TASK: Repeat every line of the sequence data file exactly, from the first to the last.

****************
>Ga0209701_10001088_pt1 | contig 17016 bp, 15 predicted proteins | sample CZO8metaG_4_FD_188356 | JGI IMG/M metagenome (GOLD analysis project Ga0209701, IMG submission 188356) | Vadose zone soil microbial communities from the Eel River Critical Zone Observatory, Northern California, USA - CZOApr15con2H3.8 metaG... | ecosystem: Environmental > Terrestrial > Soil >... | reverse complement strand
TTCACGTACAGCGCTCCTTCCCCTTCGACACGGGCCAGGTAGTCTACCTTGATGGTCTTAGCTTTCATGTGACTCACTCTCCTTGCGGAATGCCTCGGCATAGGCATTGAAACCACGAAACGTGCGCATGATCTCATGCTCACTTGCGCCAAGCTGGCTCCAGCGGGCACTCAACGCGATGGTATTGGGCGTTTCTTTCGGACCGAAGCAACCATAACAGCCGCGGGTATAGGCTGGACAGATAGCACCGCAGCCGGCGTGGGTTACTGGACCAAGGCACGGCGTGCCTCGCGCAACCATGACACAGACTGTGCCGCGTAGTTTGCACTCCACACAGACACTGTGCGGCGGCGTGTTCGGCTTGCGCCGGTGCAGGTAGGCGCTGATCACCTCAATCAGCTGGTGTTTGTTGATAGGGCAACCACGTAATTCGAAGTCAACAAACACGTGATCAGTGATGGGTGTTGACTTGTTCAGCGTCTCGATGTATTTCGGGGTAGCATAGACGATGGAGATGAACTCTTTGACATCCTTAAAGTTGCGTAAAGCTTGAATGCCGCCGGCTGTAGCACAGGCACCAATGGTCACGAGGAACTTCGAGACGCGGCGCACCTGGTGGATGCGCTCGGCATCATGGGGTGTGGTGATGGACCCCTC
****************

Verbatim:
>Ga0209701_10001088_pt1 | contig 17016 bp, 15 predicted proteins | sample CZO8metaG_4_FD_188356 | JGI IMG/M metagenome (GOLD analysis project Ga0209701, IMG submission 188356) | Vadose zone soil microbial communities from the Eel River Critical Zone Observatory, Northern California, USA - CZOApr15con2H3.8 metaG... | ecosystem: Environmental > Terrestrial > Soil >... | reverse complement strand
TTCACGTACAGCGCTCCTTCCCCTTCGACACGGGCCAGGTAGTCTACCTTGATGGTCTTAGCTTTCATGTGACTCACTCTCCTTGCGGAATGCCTCGGCATAGGCATTGAAACCACGAAACGTGCGCATGATCTCATGCTCACTTGCGCCAAGCTGGCTCCAGCGGGCACTCAACGCGATGGTATTGGGCGTTTCTTTCGGACCGAAGCAACCATAACAGCCGCGGGTATAGGCTGGACAGATAGCACCGCAGCCGGCGTGGGTTACTGGACCAAGGCACGGCGTGCCTCGCGCAACCATGACACAGACTGTGCCGCGTAGTTTGCACTCCACACAGACACTGTGCGGCGGCGTGTTCGGCTTGCGCCGGTGCAGGTAGGCGCTGATCACCTCAATCAGCTGGTGTTTGTTGATAGGGCAACCACGTAATTCGAAGTCAACAAACACGTGATCAGTGATGGGTGTTGACTTGTTCAGCGTCTCGATGTATTTCGGGGTAGCATAGACGATGGAGATGAACTCTTTGACATCCTTAAAGTTGCGTAAAGCTTGAATGCCGCCGGCTGTAGCACAGGCACCAATGGTCACGAGGAACTTCGAGACGCGGCGCACCTGGTGGATGCGCTCGGCATCATGGGGTGTGGTGATGGACCCCTC